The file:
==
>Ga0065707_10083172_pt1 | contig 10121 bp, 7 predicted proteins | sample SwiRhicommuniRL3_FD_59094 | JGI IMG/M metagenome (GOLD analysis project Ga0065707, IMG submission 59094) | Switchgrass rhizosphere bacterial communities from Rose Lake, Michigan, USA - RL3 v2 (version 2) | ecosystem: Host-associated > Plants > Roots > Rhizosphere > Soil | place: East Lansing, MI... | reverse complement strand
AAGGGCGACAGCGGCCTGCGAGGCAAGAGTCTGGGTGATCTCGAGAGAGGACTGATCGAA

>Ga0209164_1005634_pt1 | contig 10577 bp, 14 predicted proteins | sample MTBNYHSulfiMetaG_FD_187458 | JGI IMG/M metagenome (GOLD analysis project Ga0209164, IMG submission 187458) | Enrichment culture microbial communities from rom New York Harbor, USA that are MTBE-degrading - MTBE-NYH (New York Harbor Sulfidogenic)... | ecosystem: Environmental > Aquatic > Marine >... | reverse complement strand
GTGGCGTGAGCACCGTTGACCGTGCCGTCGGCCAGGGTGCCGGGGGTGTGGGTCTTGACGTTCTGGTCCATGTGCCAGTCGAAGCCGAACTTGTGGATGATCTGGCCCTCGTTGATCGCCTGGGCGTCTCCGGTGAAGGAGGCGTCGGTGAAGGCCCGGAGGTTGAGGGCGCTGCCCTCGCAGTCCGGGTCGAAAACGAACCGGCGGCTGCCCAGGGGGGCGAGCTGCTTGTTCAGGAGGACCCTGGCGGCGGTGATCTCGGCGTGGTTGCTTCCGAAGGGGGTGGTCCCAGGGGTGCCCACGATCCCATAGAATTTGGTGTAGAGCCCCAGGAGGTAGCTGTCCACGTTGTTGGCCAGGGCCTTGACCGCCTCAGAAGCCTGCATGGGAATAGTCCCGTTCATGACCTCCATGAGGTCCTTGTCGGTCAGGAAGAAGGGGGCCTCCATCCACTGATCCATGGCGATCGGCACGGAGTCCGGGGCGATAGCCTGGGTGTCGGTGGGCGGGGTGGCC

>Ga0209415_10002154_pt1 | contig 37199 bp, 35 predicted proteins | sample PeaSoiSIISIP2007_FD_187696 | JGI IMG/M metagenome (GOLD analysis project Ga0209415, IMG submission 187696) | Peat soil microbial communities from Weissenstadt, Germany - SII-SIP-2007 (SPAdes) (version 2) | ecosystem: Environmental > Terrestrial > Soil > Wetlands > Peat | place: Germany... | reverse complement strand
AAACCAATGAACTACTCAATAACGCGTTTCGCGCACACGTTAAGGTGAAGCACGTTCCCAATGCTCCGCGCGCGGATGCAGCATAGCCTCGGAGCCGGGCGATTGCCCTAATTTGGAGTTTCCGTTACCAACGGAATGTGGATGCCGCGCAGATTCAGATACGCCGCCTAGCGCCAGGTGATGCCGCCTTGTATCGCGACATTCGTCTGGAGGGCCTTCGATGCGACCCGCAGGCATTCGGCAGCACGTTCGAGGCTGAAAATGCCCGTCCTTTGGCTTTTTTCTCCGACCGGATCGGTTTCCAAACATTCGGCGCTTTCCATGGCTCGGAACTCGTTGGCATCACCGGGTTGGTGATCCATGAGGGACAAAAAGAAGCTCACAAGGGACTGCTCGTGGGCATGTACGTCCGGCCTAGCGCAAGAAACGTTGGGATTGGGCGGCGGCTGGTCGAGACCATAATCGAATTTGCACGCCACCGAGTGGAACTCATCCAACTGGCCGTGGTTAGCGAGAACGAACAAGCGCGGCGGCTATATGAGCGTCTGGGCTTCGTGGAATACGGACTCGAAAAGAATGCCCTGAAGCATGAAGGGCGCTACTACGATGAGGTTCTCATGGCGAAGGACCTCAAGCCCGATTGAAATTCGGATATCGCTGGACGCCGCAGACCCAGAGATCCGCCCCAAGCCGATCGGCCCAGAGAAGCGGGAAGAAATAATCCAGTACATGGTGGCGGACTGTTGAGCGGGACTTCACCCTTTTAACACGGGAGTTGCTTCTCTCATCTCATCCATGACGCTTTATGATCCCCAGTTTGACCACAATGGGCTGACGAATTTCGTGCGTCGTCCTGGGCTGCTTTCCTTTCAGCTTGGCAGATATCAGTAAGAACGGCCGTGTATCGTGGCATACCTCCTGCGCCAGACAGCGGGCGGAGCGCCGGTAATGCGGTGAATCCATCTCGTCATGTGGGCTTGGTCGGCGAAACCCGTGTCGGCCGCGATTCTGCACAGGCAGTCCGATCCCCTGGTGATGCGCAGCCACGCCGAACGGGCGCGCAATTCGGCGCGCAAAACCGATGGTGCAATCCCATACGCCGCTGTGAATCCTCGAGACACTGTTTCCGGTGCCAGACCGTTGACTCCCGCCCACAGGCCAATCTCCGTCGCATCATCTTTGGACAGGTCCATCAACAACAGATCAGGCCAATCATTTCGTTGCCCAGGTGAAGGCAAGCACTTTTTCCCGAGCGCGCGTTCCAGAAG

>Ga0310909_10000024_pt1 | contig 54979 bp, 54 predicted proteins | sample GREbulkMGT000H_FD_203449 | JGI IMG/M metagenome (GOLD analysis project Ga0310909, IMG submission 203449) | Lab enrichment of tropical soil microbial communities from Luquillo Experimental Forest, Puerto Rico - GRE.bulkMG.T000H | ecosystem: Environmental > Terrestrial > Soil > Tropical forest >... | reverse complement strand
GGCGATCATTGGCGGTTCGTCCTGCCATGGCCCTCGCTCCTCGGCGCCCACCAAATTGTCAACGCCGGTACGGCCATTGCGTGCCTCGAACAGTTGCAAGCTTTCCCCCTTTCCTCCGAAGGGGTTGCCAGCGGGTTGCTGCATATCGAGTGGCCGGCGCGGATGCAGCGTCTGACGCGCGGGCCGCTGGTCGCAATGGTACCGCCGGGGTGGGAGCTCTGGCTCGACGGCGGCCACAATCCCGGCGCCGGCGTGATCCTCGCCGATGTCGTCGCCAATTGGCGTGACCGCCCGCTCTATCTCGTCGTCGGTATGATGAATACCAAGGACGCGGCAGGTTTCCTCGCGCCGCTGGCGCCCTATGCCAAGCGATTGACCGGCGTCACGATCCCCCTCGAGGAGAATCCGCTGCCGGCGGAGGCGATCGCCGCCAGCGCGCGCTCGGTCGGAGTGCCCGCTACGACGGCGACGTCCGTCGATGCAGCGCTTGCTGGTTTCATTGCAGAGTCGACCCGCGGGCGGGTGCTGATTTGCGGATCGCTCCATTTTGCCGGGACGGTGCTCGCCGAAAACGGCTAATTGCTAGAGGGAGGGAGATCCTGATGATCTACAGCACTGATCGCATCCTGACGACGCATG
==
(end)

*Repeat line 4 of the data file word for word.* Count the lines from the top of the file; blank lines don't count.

GTGGCGTGAGCACCGTTGACCGTGCCGTCGGCCAGGGTGCCGGGGGTGTGGGTCTTGACGTTCTGGTCCATGTGCCAGTCGAAGCCGAACTTGTGGATGATCTGGCCCTCGTTGATCGCCTGGGCGTCTCCGGTGAAGGAGGCGTCGGTGAAGGCCCGGAGGTTGAGGGCGCTGCCCTCGCAGTCCGGGTCGAAAACGAACCGGCGGCTGCCCAGGGGGGCGAGCTGCTTGTTCAGGAGGACCCTGGCGGCGGTGATCTCGGCGTGGTTGCTTCCGAAGGGGGTGGTCCCAGGGGTGCCCACGATCCCATAGAATTTGGTGTAGAGCCCCAGGAGGTAGCTGTCCACGTTGTTGGCCAGGGCCTTGACCGCCTCAGAAGCCTGCATGGGAATAGTCCCGTTCATGACCTCCATGAGGTCCTTGTCGGTCAGGAAGAAGGGGGCCTCCATCCACTGATCCATGGCGATCGGCACGGAGTCCGGGGCGATAGCCTGGGTGTCGGTGGGCGGGGTGGCC